Galey & Lord
div. Burlington Industries
Galey & Lord is founded as a partnership by Charles E. Lord and William T. Galey in Chester, PA and New York
City in 1886. Galey & Lord was established as a marketer and sales agent of textiles manufactured by a joint
venture founded by the two partners, Aberfoyle Mills Corporation, Chester, PA, founded 1889. (1,3)
Aberfoyle Mills Corporation was organized in August 1907 to control the output of their mills and of many of the
other largest companies manufacturing cotton goods.  The officers: President W.T. Galey; V.P. C. E. Lord; Sec.
John P. Wood; and Treas. Kenneth Lord.  The production of mills was sold through Galey & Lord, New York. (2)
The firm, Galey & Lord and William T. Galey, were important enough to merit mention in
Posselt's Journal 1910
in their “Men You Know” feature.
















For its first 25 years, Galey & Lord focused on marketing natural fibers produced by Aberfoyle and other textile
mills.  They were also instrumental in introducing rayon manufactured by the American Viscose Co. in Marcus
Hook, PA near their roots in Chester, PA.  Kenneth Lord introduced the term
rayon for the synthetic cellulose
fiber at a viscose conference in 1924. (1)




Galey & Lord incorporated in 1921, adopted a very Toulouse Lautrec-inspired logo and began representing
mills based in Cramerton, Gaston County, NC.  William G. Lord joined the firm and began promoting new uses
for the fabrics made by their mills. In 1931, they introduced Cramerton Army Cloth to replace the doughboy
fabrics used in World War I. (1)  A photo on the Swift Galey web site shows Flying Tiger pilots wearing uniforms
cut from this 8.2 oz Cramerton Mills fabric.  The 100% cotton khakis and poplins were a tremendous hit and
brought fame to the company.

Galey and Lord was therefore a well-established name in apparel fabrics when Burlington acquired the
company in 1946.  Prominent clothiers shared advertising with Galey & Lord, division of Burlington in the late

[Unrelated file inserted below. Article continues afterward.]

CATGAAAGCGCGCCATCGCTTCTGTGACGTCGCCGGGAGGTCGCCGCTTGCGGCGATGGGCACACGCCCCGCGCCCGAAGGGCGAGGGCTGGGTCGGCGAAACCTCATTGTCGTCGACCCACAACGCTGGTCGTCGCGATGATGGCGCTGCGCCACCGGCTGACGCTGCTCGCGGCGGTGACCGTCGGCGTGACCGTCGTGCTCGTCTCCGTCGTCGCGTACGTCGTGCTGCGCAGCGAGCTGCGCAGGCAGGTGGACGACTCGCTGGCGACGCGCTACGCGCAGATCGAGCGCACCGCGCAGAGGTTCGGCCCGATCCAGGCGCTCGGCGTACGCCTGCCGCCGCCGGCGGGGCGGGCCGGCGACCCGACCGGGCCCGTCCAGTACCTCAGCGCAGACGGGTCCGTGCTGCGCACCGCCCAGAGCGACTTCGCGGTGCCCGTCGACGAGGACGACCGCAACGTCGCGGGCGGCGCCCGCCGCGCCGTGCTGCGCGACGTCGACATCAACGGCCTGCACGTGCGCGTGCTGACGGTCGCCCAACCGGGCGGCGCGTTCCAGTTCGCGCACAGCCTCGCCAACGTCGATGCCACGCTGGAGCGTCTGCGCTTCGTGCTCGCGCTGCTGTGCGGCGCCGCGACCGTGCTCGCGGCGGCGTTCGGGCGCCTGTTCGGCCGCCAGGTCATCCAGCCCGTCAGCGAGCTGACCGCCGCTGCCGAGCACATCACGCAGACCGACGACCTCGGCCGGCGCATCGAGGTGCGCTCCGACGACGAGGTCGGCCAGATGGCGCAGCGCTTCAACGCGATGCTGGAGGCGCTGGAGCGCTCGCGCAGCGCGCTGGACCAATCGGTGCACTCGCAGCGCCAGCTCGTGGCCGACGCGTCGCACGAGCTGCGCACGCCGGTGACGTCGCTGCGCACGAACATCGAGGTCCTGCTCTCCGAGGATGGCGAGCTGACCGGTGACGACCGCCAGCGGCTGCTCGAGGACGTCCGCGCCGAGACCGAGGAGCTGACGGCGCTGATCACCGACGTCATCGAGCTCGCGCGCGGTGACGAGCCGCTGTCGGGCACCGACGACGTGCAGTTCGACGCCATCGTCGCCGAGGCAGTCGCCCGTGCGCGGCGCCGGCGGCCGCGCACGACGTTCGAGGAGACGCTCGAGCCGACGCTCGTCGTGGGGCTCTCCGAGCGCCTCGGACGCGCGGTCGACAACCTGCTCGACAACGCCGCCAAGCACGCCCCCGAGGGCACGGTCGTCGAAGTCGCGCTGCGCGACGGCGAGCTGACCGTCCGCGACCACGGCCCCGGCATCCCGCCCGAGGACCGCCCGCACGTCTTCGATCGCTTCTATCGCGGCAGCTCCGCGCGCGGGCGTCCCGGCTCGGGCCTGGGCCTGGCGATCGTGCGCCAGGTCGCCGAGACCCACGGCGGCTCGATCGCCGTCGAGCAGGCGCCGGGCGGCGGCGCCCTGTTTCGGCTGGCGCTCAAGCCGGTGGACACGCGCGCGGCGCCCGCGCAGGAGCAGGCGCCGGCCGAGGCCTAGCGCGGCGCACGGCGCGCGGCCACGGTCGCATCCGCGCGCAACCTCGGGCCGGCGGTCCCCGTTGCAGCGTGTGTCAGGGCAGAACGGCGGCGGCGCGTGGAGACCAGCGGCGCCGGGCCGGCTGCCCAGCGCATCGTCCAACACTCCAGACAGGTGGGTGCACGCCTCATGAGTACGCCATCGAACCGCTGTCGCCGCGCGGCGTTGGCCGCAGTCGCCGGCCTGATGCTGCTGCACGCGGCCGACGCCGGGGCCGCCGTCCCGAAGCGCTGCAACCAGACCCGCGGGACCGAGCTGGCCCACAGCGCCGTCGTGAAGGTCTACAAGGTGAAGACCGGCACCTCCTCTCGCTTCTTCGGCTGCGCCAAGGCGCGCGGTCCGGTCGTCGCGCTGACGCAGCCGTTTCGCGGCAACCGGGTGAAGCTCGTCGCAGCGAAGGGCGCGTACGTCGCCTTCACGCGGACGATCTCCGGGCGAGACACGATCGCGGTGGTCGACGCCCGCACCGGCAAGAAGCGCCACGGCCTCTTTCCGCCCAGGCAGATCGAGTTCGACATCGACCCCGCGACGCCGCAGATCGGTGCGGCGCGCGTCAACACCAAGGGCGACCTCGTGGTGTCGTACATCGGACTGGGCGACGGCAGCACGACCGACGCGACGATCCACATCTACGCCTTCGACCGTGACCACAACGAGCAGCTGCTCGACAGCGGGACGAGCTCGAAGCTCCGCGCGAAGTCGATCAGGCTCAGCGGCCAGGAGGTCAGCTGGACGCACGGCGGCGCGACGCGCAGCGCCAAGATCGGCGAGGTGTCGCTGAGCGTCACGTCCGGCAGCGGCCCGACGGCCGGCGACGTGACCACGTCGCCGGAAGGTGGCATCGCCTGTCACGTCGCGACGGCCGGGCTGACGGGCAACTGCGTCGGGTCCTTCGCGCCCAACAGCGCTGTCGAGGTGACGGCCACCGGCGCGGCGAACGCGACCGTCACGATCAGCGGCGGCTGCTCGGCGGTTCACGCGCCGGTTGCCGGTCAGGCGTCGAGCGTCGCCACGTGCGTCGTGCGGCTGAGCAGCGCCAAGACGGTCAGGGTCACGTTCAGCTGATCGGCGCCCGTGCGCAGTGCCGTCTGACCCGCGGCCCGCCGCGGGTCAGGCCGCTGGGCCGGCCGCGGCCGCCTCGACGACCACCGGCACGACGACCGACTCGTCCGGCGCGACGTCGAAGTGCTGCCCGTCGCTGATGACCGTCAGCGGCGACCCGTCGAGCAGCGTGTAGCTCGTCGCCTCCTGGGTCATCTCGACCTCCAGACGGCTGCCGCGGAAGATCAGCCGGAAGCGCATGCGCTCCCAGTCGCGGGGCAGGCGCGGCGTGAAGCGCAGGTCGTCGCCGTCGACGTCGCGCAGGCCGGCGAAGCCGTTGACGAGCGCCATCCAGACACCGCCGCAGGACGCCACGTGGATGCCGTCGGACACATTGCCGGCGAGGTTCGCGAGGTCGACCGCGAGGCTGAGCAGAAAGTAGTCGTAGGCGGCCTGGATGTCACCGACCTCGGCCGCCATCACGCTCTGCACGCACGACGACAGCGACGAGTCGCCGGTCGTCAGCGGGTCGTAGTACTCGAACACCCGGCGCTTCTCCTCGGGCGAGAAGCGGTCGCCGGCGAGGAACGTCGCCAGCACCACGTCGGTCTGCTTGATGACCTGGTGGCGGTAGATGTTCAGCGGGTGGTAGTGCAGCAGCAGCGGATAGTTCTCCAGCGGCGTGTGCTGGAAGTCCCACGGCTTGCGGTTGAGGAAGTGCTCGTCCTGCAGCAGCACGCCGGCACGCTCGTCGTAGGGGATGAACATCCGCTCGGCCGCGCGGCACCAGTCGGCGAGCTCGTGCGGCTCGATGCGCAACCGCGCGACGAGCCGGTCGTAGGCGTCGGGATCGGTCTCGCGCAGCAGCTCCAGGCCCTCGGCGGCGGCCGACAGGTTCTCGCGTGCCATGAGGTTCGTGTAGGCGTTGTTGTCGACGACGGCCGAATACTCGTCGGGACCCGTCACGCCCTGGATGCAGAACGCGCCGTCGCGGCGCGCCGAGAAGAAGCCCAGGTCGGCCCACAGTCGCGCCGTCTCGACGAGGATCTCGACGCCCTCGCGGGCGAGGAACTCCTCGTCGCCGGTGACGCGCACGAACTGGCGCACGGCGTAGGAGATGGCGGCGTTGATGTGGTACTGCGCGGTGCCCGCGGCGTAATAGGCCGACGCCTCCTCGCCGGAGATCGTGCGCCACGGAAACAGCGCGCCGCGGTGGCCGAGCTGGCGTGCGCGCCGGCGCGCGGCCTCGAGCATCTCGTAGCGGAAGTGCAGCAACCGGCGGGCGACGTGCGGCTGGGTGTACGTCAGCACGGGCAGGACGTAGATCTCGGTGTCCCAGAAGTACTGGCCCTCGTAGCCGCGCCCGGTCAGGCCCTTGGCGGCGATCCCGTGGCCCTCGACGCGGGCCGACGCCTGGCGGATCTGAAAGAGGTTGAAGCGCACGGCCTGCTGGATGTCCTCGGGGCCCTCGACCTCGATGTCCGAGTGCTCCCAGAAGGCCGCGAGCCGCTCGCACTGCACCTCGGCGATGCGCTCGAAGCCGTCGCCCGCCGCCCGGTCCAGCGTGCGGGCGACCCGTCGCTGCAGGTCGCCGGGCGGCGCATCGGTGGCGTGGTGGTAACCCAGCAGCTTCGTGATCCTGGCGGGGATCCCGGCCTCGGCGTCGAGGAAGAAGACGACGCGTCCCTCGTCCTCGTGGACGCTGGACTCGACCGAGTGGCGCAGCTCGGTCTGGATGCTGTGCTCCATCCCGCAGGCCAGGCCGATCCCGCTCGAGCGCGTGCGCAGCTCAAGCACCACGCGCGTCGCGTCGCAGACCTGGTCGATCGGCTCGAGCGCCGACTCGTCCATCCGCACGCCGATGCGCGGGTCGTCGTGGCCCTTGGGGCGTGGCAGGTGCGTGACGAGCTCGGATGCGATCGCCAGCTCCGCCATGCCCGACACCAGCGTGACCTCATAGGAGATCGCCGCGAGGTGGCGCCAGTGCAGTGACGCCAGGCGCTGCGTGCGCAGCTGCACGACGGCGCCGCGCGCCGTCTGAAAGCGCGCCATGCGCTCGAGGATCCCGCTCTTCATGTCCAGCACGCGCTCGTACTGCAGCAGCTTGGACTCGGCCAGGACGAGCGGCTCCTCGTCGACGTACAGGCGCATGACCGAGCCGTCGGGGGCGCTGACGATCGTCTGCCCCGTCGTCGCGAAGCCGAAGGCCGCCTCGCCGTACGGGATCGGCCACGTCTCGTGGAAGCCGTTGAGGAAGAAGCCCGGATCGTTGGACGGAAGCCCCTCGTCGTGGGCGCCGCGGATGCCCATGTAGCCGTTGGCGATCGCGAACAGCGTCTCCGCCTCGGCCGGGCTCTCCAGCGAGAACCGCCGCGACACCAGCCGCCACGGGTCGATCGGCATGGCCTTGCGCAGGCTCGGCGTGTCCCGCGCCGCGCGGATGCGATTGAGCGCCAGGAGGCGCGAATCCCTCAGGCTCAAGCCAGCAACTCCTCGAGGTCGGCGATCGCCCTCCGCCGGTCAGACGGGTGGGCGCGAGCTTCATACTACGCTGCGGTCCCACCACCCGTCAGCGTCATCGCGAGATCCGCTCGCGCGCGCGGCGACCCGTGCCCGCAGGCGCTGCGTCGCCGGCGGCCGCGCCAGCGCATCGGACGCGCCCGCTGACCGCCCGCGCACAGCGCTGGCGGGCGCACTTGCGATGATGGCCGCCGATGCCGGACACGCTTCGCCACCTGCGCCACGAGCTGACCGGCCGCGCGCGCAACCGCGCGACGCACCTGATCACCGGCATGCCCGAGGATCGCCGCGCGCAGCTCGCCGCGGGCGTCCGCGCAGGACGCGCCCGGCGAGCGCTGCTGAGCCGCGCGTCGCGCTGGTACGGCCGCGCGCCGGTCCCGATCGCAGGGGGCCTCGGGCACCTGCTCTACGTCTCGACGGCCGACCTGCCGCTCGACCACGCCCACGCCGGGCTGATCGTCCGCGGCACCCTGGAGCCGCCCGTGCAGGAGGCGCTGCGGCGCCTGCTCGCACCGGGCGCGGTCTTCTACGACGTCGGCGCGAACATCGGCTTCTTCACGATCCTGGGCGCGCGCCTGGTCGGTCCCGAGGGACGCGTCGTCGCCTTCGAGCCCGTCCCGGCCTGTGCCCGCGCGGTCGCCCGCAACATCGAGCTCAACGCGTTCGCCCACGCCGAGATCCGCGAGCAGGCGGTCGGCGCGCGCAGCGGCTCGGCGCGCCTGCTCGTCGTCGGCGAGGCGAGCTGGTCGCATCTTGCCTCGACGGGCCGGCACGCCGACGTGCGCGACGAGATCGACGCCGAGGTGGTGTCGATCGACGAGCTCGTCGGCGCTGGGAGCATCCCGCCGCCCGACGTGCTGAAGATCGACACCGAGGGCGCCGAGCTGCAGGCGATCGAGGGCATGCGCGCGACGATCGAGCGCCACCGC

1950s and early 1960s.  In the mid -1960s, six prominent socialites had their portraits painted by Henry
Koehler.  The garments were crafted using G& L fabrics. Ads appeared in the New York
Times Feb 2, 1965.

In June 2004, Galey & Lord announced the closing of the Shannon, GA weaving plant, thereby eliminating 450
jobs.  Some operations were to be relocated to the Marion, NC plant (4) Federal bankruptcy court approved the
sale of Galey & Lord to Patriarch Partners for $40 million and assumption of debt and other liabilities. (5)

Sources:
1.        Swift Galey website, accessed Sept. 3, 2009.
2.        
New York Times, Aug. 22, 1907.
3.        
Davison's Textile Blue Book 1927.
4.        "Galey & Lord's closing textile plant," Raleigh
News & Observer, June 9, 2004.
5.       "Fabric Maker sold to Patriarch," Raleigh
News& Observer, Nov 1, 2004 page 8B.

Here are ads from 1959 featuring artwork of their cotton and Dacron and cotton fabrics crafted into better
designer clothing.  Ads courtesy of Peter Metzke and Greg Tourino.































































Further Galey & Lord story at Truth Plus blog along with colored
illustrations.

Page Copyright Gary N. Mock 2009-2013
Jantzen-by-the-sea
1959
Catalina 1959
Frank Smith, Designer for
Masket Brothers 1959
Burlington Industries
Men You Know,
Posselt's Journal 1910
Courtesy Peter Metzke
Hope Mills No. 2, Cotton, NC during the flood
of August 27, 1908  Courtesy of Bill Wornall
Textile Postcard Collection
Galey & Lord origins
For Gordon of Philadelphia 1959
For Haspel 1962
For Eagle Clothes 1963